Word was she’d hitched west

from the tip of Kentucky to get


away from a man and twenty

acres of sorghum this drought


baked into dust. Her boom’s

gone bust was someone’s idea


of a joke, until the housekeeper

in Mayfield pulled a road atlas


and spent condoms from Super

8 linen. Its pages creased open


to Illinois: her chosen route

traced gray roads north, a faint


graphite x over Paris, the words

“truck stop” underscored with


three tiny hearts

where her lover


grinds awake to find the chrome

bulldog absent from his Mack,


where women with aspirations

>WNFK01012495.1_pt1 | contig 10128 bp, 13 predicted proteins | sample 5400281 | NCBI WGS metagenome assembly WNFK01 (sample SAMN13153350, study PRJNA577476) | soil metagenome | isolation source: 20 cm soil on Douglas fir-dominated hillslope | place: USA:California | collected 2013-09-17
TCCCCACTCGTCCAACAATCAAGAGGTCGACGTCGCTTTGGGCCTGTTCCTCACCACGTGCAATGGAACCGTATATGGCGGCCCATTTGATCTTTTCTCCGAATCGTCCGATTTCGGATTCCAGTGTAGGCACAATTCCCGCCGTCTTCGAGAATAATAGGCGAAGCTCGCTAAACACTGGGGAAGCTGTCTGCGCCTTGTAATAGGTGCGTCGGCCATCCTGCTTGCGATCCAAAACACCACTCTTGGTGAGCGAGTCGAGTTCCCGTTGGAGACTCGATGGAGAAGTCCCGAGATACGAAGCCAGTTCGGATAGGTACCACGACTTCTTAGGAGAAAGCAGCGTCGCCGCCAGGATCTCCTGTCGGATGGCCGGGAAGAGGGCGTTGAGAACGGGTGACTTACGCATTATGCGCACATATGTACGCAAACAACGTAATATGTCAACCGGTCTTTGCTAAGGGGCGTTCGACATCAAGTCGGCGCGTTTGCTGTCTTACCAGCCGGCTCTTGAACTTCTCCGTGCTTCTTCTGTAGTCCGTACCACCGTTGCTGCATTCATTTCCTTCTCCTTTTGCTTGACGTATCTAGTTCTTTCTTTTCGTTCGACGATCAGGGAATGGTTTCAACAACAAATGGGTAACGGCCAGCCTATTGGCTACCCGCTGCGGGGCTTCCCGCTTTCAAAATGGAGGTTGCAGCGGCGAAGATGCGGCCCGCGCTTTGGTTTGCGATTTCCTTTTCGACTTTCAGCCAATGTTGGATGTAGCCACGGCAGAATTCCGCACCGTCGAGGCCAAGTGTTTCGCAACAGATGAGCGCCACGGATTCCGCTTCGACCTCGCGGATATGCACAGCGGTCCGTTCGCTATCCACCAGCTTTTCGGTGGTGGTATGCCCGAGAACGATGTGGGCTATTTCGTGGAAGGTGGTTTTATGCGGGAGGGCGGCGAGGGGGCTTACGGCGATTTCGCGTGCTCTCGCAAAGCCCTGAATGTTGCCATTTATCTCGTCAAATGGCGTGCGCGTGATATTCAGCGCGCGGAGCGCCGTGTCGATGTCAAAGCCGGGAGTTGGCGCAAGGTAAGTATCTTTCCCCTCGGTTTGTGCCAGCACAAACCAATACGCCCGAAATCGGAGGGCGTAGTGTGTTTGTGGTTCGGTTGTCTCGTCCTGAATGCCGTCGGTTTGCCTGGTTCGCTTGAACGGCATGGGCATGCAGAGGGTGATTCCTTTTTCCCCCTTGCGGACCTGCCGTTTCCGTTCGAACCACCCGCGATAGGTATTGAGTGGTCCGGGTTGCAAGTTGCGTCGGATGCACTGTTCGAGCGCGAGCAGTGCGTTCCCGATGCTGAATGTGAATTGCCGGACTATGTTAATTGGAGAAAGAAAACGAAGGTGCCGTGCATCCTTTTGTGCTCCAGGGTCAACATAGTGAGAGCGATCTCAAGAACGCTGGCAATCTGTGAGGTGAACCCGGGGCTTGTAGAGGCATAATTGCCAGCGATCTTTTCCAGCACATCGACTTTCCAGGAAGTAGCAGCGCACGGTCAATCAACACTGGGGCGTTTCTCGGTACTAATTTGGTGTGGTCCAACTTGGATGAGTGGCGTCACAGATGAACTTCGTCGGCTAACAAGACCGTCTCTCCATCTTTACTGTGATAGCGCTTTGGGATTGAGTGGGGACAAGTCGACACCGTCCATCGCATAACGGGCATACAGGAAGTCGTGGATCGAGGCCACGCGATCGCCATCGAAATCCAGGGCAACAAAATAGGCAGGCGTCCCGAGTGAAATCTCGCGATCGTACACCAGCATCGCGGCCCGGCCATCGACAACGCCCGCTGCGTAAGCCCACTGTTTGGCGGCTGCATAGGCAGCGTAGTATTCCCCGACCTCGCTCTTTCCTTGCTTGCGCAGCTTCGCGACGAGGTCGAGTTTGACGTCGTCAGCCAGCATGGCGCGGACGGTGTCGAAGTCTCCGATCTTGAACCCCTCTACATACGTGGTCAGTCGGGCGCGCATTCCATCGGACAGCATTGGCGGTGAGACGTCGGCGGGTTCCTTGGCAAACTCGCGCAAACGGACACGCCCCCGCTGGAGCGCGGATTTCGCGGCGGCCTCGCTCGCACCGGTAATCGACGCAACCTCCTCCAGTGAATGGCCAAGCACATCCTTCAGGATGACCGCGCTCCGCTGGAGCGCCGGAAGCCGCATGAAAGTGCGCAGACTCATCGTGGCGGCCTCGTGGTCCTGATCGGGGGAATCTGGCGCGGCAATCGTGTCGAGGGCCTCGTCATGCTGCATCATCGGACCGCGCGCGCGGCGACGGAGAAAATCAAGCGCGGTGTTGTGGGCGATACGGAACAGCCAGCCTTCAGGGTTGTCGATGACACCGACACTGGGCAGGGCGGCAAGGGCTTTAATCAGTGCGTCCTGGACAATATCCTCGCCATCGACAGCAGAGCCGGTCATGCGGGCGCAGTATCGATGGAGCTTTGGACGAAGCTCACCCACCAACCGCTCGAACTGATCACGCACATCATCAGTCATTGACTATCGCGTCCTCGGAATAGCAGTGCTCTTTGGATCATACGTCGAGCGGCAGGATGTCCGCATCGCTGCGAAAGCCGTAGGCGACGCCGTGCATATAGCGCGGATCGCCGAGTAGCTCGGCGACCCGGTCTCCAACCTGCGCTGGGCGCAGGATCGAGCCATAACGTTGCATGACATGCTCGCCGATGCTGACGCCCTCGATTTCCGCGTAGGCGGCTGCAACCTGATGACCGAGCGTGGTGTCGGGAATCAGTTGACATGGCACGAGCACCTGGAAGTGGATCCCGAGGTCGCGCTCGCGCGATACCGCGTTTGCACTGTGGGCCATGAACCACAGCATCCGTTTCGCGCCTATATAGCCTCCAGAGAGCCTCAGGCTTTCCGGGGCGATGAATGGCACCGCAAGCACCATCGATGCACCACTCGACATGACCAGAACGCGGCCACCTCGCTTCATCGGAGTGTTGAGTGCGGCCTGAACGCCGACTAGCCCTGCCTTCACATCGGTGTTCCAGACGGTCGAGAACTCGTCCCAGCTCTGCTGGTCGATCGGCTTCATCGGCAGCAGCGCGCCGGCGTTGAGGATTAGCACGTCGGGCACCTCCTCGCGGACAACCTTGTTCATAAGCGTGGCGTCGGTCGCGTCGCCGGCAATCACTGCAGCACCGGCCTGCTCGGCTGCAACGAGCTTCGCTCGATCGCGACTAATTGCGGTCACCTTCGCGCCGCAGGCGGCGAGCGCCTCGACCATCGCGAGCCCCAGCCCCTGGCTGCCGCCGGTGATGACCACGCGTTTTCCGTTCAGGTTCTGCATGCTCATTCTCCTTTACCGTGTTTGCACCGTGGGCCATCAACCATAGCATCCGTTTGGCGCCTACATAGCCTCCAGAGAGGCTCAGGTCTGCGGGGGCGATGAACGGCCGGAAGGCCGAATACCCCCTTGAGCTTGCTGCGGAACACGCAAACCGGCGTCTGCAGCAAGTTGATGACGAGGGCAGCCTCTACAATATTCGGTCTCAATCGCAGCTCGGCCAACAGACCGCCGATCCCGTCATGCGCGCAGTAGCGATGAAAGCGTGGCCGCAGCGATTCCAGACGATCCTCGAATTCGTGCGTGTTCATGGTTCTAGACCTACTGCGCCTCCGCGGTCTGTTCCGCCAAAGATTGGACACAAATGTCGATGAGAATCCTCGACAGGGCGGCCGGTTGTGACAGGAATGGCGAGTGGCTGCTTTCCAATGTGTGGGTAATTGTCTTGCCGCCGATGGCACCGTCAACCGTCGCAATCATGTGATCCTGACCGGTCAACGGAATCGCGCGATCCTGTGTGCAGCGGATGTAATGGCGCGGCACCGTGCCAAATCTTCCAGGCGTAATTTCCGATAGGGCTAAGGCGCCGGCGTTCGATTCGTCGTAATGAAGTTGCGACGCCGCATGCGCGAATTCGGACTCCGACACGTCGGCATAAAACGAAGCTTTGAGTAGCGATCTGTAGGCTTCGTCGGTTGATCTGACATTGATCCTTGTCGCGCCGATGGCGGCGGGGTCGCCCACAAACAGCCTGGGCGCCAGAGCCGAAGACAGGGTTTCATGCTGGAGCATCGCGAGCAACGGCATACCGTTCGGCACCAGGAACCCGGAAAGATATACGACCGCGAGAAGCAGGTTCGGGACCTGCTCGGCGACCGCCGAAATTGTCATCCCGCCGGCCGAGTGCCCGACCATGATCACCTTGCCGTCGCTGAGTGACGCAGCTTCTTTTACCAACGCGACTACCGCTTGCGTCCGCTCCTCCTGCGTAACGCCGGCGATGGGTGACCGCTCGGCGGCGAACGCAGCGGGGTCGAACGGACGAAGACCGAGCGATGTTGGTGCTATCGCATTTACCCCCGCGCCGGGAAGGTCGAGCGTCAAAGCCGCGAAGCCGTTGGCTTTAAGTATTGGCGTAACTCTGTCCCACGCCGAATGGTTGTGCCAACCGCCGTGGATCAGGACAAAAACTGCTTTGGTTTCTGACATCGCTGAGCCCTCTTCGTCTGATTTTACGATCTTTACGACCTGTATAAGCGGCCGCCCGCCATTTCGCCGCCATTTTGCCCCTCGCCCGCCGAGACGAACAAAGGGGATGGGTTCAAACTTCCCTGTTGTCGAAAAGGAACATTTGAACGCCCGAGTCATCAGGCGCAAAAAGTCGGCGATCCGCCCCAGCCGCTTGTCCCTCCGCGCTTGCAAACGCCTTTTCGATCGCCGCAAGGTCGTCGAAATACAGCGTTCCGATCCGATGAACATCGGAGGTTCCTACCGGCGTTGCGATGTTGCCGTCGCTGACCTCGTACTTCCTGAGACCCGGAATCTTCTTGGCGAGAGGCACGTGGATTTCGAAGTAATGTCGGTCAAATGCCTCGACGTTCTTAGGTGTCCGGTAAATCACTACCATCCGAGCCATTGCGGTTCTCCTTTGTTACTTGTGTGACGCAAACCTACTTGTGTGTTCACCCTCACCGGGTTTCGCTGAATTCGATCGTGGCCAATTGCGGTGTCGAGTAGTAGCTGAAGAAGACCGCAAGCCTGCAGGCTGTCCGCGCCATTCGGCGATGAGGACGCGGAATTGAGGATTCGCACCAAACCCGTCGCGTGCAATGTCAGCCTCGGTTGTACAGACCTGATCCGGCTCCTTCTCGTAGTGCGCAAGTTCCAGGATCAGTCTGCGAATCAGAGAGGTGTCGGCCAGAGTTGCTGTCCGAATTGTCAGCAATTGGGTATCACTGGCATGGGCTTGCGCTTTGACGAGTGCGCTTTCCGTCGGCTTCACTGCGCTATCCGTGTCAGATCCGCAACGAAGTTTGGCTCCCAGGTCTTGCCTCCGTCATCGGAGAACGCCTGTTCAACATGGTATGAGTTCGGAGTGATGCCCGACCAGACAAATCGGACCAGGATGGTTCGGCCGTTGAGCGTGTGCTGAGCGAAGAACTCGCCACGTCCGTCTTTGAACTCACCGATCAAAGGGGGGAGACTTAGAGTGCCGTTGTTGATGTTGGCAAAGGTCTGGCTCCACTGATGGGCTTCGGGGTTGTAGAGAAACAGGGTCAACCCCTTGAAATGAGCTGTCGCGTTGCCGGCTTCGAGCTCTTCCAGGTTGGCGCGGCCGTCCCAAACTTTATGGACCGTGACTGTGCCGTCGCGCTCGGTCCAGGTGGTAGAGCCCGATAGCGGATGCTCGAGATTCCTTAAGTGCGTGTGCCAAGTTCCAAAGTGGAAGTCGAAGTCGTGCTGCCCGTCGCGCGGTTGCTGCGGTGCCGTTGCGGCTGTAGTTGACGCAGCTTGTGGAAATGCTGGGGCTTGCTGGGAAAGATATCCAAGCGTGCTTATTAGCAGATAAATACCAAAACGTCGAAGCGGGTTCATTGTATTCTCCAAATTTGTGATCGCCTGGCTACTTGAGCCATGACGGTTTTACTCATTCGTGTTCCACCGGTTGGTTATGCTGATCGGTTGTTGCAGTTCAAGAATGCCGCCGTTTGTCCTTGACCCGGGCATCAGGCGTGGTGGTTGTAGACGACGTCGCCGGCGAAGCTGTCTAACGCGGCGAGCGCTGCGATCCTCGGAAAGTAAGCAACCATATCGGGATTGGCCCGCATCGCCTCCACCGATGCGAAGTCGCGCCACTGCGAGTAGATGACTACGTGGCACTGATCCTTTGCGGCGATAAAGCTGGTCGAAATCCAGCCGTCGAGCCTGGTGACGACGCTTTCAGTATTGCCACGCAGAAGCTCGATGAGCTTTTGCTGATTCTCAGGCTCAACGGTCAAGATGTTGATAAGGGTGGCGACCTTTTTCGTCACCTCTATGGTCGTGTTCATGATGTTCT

spread salve onto the muscles


of grown men they call Baby,

where bean walkers piss steam


into the last half-hour before

dawn and zip themselves back


up in jeans, relieved and wet

with dreams. She’ll soon see


the fine patchwork of Chicago,

pastel shapes labeled with posh


names of suburbs she believes

are near enough to taste. Wave


to its satin skyline. Never reveal

which village is their own: sun


burn pink, lavender, faded peach.

With whom she won’t be found.


Until, back home, talk returns to

the brutal, unchangeable weather.



Originally published in Palette Poetry